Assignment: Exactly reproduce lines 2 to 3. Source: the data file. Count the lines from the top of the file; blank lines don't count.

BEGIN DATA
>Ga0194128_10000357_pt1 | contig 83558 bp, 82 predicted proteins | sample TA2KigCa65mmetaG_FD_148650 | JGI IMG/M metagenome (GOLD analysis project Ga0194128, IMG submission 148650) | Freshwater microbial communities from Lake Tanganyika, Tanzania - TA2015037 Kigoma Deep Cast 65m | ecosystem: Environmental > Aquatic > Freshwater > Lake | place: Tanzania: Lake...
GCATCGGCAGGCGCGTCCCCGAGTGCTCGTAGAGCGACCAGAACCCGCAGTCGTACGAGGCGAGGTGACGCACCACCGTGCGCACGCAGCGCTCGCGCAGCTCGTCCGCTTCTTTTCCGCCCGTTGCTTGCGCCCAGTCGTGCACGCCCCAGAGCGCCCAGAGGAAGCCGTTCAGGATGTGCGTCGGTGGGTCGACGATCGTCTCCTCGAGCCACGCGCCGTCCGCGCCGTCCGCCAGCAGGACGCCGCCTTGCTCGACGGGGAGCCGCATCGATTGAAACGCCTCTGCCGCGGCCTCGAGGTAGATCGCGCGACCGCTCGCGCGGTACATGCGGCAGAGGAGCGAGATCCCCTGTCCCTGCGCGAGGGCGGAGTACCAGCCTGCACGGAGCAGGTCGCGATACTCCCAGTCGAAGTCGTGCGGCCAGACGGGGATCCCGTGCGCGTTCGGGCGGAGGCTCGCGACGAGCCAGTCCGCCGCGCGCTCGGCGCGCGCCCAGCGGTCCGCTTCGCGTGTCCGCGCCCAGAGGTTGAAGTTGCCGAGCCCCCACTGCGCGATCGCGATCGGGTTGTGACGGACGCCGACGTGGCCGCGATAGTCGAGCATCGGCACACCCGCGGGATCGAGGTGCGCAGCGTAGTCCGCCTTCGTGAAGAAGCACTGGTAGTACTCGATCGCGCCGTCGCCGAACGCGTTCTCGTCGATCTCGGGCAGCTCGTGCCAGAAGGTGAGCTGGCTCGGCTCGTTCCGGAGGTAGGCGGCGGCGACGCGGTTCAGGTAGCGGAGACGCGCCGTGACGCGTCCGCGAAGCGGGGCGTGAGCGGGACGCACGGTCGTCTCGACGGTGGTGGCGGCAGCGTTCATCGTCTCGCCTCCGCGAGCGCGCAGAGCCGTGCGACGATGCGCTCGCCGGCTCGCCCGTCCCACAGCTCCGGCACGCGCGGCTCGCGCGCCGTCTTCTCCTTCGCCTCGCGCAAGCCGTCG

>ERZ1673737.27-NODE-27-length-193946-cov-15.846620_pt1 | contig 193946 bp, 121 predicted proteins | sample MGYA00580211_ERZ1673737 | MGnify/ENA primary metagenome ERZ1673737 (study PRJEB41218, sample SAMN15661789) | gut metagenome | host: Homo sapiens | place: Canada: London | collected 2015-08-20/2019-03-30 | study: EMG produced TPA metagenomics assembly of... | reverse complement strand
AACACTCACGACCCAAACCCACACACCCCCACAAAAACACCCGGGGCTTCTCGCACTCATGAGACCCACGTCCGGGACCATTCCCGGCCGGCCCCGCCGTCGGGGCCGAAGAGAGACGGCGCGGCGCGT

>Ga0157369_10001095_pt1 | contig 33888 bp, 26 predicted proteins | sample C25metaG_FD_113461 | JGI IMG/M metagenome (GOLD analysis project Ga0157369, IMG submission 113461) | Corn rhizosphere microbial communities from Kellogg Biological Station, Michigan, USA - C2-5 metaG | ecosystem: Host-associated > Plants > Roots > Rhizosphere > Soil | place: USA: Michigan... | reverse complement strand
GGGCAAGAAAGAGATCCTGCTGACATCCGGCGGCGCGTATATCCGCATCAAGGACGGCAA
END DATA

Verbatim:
GCATCGGCAGGCGCGTCCCCGAGTGCTCGTAGAGCGACCAGAACCCGCAGTCGTACGAGGCGAGGTGACGCACCACCGTGCGCACGCAGCGCTCGCGCAGCTCGTCCGCTTCTTTTCCGCCCGTTGCTTGCGCCCAGTCGTGCACGCCCCAGAGCGCCCAGAGGAAGCCGTTCAGGATGTGCGTCGGTGGGTCGACGATCGTCTCCTCGAGCCACGCGCCGTCCGCGCCGTCCGCCAGCAGGACGCCGCCTTGCTCGACGGGGAGCCGCATCGATTGAAACGCCTCTGCCGCGGCCTCGAGGTAGATCGCGCGACCGCTCGCGCGGTACATGCGGCAGAGGAGCGAGATCCCCTGTCCCTGCGCGAGGGCGGAGTACCAGCCTGCACGGAGCAGGTCGCGATACTCCCAGTCGAAGTCGTGCGGCCAGACGGGGATCCCGTGCGCGTTCGGGCGGAGGCTCGCGACGAGCCAGTCCGCCGCGCGCTCGGCGCGCGCCCAGCGGTCCGCTTCGCGTGTCCGCGCCCAGAGGTTGAAGTTGCCGAGCCCCCACTGCGCGATCGCGATCGGGTTGTGACGGACGCCGACGTGGCCGCGATAGTCGAGCATCGGCACACCCGCGGGATCGAGGTGCGCAGCGTAGTCCGCCTTCGTGAAGAAGCACTGGTAGTACTCGATCGCGCCGTCGCCGAACGCGTTCTCGTCGATCTCGGGCAGCTCGTGCCAGAAGGTGAGCTGGCTCGGCTCGTTCCGGAGGTAGGCGGCGGCGACGCGGTTCAGGTAGCGGAGACGCGCCGTGACGCGTCCGCGAAGCGGGGCGTGAGCGGGACGCACGGTCGTCTCGACGGTGGTGGCGGCAGCGTTCATCGTCTCGCCTCCGCGAGCGCGCAGAGCCGTGCGACGATGCGCTCGCCGGCTCGCCCGTCCCACAGCTCCGGCACGCGCGGCTCGCGCGCCGTCTTCTCCTTCGCCTCGCGCAAGCCGTCG

>ERZ1673737.27-NODE-27-length-193946-cov-15.846620_pt1 | contig 193946 bp, 121 predicted proteins | sample MGYA00580211_ERZ1673737 | MGnify/ENA primary metagenome ERZ1673737 (study PRJEB41218, sample SAMN15661789) | gut metagenome | host: Homo sapiens | place: Canada: London | collected 2015-08-20/2019-03-30 | study: EMG produced TPA metagenomics assembly of... | reverse complement strand